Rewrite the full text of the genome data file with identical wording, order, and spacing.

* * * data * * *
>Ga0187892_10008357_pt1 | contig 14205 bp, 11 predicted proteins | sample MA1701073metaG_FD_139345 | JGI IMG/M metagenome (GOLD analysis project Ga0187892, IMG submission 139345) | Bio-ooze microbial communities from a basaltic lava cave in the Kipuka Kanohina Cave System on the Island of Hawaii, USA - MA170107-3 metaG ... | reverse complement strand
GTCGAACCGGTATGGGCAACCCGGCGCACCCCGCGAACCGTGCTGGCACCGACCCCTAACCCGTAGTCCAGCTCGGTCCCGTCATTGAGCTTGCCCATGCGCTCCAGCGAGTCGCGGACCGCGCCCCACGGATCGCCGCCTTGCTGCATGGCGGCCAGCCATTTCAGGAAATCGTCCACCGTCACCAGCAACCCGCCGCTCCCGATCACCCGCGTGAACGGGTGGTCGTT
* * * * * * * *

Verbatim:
>Ga0187892_10008357_pt1 | contig 14205 bp, 11 predicted proteins | sample MA1701073metaG_FD_139345 | JGI IMG/M metagenome (GOLD analysis project Ga0187892, IMG submission 139345) | Bio-ooze microbial communities from a basaltic lava cave in the Kipuka Kanohina Cave System on the Island of Hawaii, USA - MA170107-3 metaG ... | reverse complement strand
GTCGAACCGGTATGGGCAACCCGGCGCACCCCGCGAACCGTGCTGGCACCGACCCCTAACCCGTAGTCCAGCTCGGTCCCGTCATTGAGCTTGCCCATGCGCTCCAGCGAGTCGCGGACCGCGCCCCACGGATCGCCGCCTTGCTGCATGGCGGCCAGCCATTTCAGGAAATCGTCCACCGTCACCAGCAACCCGCCGCTCCCGATCACCCGCGTGAACGGGTGGTCGTT